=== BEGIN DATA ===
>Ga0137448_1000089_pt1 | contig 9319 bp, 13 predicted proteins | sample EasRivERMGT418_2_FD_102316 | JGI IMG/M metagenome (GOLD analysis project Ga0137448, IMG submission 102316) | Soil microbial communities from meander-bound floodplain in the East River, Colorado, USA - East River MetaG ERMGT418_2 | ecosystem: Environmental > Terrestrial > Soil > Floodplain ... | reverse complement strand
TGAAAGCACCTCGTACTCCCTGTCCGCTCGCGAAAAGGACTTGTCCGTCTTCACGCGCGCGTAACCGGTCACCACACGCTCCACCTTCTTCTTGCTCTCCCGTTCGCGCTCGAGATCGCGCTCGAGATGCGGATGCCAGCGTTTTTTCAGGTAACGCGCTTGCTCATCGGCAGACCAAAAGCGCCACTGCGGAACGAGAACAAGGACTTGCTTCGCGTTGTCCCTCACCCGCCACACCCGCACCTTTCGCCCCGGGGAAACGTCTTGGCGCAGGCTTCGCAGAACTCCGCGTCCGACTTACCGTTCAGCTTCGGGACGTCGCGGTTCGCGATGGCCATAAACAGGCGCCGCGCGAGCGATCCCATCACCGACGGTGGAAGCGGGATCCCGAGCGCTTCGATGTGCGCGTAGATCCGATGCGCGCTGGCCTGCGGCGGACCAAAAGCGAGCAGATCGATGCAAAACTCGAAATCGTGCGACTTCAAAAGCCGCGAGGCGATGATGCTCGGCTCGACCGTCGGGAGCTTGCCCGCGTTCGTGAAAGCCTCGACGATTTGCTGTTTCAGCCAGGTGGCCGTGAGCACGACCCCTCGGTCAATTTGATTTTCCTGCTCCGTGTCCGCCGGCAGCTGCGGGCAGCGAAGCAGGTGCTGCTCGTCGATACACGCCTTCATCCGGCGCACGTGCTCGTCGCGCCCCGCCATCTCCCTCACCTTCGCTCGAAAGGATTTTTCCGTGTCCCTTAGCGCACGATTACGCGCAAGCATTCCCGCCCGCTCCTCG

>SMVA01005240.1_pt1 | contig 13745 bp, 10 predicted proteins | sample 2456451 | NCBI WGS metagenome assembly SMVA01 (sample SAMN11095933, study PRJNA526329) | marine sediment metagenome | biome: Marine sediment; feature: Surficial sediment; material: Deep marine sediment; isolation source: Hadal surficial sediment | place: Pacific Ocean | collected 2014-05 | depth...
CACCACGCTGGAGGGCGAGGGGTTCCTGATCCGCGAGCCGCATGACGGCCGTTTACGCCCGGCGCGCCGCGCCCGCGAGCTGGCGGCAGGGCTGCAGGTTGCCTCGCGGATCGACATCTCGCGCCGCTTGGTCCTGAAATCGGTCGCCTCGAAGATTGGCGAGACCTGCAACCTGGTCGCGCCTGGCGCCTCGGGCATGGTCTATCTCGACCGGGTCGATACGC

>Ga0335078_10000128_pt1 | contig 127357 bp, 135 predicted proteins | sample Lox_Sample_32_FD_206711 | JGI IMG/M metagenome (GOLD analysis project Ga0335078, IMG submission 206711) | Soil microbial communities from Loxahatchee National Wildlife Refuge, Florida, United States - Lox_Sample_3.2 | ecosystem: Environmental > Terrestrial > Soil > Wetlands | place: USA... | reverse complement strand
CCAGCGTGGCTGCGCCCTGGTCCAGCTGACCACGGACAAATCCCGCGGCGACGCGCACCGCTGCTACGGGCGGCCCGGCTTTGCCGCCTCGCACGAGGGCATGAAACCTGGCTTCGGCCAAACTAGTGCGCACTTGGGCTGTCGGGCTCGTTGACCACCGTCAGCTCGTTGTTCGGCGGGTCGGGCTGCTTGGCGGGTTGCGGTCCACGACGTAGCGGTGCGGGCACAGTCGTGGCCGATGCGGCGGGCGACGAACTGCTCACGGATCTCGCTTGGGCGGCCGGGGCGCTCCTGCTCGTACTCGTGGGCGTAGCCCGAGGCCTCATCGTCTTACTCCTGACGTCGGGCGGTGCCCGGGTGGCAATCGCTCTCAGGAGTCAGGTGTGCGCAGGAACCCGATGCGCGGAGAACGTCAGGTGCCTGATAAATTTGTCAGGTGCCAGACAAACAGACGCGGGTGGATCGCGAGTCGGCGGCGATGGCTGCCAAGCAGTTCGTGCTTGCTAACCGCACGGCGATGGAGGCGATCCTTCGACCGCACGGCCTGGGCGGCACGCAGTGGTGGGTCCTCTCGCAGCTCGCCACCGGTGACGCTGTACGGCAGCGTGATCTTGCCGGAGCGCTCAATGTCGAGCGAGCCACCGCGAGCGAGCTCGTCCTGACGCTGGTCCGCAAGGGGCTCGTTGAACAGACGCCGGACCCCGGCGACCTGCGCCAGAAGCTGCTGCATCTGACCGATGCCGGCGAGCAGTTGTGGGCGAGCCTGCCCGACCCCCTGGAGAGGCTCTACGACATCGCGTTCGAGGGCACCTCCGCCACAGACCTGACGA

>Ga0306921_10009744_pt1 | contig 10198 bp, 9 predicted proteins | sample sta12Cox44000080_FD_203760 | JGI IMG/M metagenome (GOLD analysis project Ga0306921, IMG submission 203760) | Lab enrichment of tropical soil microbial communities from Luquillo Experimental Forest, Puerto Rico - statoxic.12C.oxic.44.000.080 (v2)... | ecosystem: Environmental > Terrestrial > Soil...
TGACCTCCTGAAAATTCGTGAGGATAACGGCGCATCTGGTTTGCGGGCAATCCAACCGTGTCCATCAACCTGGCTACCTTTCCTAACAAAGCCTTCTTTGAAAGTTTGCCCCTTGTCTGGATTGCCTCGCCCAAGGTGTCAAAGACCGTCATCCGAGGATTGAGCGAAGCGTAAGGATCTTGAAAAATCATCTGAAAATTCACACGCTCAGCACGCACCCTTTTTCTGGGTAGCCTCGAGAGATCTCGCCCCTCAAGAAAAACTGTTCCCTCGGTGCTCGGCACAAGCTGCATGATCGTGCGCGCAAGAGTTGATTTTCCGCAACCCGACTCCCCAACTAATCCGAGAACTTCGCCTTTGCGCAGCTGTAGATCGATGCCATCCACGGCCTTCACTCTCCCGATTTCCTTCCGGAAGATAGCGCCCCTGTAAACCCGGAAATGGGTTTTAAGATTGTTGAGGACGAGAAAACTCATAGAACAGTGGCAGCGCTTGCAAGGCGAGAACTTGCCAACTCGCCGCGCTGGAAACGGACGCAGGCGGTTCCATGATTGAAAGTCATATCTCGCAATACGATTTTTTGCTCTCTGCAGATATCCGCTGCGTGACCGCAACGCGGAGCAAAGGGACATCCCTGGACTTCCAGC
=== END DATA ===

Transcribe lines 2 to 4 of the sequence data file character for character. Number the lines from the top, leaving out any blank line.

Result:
TGAAAGCACCTCGTACTCCCTGTCCGCTCGCGAAAAGGACTTGTCCGTCTTCACGCGCGCGTAACCGGTCACCACACGCTCCACCTTCTTCTTGCTCTCCCGTTCGCGCTCGAGATCGCGCTCGAGATGCGGATGCCAGCGTTTTTTCAGGTAACGCGCTTGCTCATCGGCAGACCAAAAGCGCCACTGCGGAACGAGAACAAGGACTTGCTTCGCGTTGTCCCTCACCCGCCACACCCGCACCTTTCGCCCCGGGGAAACGTCTTGGCGCAGGCTTCGCAGAACTCCGCGTCCGACTTACCGTTCAGCTTCGGGACGTCGCGGTTCGCGATGGCCATAAACAGGCGCCGCGCGAGCGATCCCATCACCGACGGTGGAAGCGGGATCCCGAGCGCTTCGATGTGCGCGTAGATCCGATGCGCGCTGGCCTGCGGCGGACCAAAAGCGAGCAGATCGATGCAAAACTCGAAATCGTGCGACTTCAAAAGCCGCGAGGCGATGATGCTCGGCTCGACCGTCGGGAGCTTGCCCGCGTTCGTGAAAGCCTCGACGATTTGCTGTTTCAGCCAGGTGGCCGTGAGCACGACCCCTCGGTCAATTTGATTTTCCTGCTCCGTGTCCGCCGGCAGCTGCGGGCAGCGAAGCAGGTGCTGCTCGTCGATACACGCCTTCATCCGGCGCACGTGCTCGTCGCGCCCCGCCATCTCCCTCACCTTCGCTCGAAAGGATTTTTCCGTGTCCCTTAGCGCACGATTACGCGCAAGCATTCCCGCCCGCTCCTCG

>SMVA01005240.1_pt1 | contig 13745 bp, 10 predicted proteins | sample 2456451 | NCBI WGS metagenome assembly SMVA01 (sample SAMN11095933, study PRJNA526329) | marine sediment metagenome | biome: Marine sediment; feature: Surficial sediment; material: Deep marine sediment; isolation source: Hadal surficial sediment | place: Pacific Ocean | collected 2014-05 | depth...
CACCACGCTGGAGGGCGAGGGGTTCCTGATCCGCGAGCCGCATGACGGCCGTTTACGCCCGGCGCGCCGCGCCCGCGAGCTGGCGGCAGGGCTGCAGGTTGCCTCGCGGATCGACATCTCGCGCCGCTTGGTCCTGAAATCGGTCGCCTCGAAGATTGGCGAGACCTGCAACCTGGTCGCGCCTGGCGCCTCGGGCATGGTCTATCTCGACCGGGTCGATACGC